Today's Royal Bank of Scotland (RBS) trial regarding a group of investors left out of pocket over the bank's 2008 rights issue has been adjourned for 24 hours to enable settlement discussions to continue.
It comes after reports emerged that the bank had tried to reach a last minute settlement with the investors. Sky News first reported that RBS almost doubled its settlement offer to the remaining shareholders to around 82p per share.
A £125m trial was due to get underway in the capital today, with 9,000 claimants in the civil trial saying they were misled about the true state of the bank's finances when it issued a prospectus for a £12bn rights issue in April 2008.
Months after the call, the government was forced to bail out RBS with £45.5bn of taxpayers' money.
RBS has settled with the majority of investors who originally brought the case, but a group have so far turned down the bank's offers, intending to go to court.
Sources familiar with the case told Reuters that RBS chief executive Ross McEwan had been involved in negotiations over the weekend and the bank had made shareholders an offer in excess of 80p for each RBS share they had.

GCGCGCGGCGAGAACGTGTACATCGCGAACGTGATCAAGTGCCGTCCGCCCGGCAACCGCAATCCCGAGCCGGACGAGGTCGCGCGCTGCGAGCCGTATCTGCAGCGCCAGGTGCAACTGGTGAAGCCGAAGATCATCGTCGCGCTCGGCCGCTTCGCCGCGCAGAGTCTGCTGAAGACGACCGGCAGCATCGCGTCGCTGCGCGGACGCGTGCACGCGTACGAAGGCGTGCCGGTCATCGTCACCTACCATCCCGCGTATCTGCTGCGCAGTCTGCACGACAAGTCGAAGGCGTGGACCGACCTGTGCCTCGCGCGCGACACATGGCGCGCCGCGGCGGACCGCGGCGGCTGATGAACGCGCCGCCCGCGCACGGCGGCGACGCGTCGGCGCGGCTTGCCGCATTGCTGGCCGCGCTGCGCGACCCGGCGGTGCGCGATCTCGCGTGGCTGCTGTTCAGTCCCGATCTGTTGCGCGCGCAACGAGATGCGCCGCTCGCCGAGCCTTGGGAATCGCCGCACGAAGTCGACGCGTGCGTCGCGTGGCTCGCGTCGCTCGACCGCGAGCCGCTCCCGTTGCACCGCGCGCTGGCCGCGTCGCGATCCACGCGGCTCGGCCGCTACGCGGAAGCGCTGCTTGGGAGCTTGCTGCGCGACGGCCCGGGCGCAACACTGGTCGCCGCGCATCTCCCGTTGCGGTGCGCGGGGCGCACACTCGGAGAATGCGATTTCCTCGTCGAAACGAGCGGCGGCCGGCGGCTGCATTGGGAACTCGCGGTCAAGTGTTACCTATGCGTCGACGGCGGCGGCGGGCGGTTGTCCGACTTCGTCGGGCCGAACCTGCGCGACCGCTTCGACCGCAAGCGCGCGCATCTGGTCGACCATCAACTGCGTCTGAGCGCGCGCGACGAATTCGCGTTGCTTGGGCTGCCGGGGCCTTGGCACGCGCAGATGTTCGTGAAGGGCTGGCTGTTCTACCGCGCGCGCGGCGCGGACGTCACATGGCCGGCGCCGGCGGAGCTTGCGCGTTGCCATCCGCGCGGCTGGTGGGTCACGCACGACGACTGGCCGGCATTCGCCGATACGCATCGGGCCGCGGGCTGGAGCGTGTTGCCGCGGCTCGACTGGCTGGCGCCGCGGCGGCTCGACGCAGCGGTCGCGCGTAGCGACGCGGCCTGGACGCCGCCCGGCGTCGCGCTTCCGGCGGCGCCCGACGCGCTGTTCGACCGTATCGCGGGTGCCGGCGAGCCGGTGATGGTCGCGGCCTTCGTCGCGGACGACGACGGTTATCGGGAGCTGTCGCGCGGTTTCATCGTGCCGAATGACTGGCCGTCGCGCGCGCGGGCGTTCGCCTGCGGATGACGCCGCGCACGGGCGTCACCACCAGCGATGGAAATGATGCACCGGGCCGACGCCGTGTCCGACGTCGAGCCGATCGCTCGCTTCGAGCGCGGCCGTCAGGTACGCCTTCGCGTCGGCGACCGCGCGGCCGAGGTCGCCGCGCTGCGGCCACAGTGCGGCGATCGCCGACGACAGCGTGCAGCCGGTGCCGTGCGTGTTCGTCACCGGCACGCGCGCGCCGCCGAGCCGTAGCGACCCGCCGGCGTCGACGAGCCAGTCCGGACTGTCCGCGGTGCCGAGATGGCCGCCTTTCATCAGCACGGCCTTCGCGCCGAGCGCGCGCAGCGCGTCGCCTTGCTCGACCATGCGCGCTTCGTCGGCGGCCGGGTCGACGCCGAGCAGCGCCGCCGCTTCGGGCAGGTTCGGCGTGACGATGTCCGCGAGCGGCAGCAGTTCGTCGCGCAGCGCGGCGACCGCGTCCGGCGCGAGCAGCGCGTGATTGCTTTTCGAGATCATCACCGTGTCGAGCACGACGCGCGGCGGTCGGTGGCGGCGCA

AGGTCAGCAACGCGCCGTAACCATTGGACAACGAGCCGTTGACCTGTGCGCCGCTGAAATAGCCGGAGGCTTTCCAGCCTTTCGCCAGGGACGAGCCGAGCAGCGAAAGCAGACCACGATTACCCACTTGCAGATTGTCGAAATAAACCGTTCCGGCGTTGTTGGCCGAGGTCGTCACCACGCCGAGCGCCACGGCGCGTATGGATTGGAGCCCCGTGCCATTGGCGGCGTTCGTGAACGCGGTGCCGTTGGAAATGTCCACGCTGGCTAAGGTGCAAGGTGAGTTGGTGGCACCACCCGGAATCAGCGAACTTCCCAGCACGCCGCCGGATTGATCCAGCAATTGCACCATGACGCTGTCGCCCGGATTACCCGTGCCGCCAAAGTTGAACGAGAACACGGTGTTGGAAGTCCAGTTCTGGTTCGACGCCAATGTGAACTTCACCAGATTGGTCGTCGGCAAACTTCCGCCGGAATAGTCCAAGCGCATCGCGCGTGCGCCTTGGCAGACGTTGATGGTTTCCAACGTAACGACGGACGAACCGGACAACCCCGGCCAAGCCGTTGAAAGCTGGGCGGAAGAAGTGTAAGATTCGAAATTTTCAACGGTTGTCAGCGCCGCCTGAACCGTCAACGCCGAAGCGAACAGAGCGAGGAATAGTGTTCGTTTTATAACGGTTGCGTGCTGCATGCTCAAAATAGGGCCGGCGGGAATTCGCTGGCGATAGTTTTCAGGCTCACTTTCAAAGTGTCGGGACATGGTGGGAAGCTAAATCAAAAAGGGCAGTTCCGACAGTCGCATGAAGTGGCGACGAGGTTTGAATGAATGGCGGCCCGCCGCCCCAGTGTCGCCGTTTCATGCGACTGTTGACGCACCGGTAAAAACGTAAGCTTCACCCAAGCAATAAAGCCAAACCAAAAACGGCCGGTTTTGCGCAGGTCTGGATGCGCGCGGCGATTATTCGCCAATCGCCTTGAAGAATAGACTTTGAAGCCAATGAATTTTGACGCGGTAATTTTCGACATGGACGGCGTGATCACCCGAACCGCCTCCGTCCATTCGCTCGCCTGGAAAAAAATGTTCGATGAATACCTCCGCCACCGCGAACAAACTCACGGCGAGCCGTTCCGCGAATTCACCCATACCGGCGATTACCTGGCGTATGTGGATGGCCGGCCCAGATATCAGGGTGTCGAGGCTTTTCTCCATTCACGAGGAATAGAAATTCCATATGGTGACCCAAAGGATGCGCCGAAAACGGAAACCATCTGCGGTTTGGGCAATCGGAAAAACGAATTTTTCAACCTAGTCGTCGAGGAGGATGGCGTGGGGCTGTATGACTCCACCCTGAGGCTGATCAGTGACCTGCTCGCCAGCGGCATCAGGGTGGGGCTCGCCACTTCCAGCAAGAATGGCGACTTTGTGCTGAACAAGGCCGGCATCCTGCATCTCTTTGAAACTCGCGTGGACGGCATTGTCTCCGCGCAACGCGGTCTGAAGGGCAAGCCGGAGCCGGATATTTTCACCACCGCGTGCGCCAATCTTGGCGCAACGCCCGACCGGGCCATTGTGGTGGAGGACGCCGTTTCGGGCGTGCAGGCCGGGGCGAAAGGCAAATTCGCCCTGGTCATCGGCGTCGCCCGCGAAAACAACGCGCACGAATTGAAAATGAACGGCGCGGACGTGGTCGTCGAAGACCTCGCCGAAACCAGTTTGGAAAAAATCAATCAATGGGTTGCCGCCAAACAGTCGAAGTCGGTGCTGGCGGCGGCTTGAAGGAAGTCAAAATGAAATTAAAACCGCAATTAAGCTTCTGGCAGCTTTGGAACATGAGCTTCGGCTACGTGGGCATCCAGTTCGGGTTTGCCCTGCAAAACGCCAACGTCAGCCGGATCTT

According to Sky News, it was unclear this morning, just hours before the trial was due to get started, whether the settlement offer will be accepted.
The proposal marks the latest effort by RBS to avoid the matter being played out in public.
The investors affected by the events are seeking compensation of more than £800m for their loss. RBS denies it is liable.
If the case progresses, it will also see Fred Goodwin, who was stripped of his knighthood over his role in the bank's collapse, take the stand. He is due to give evidence on 8 June marking the first time he will have given a full account of the crisis at the bank.
Read more: Investors face D-Day in RBS case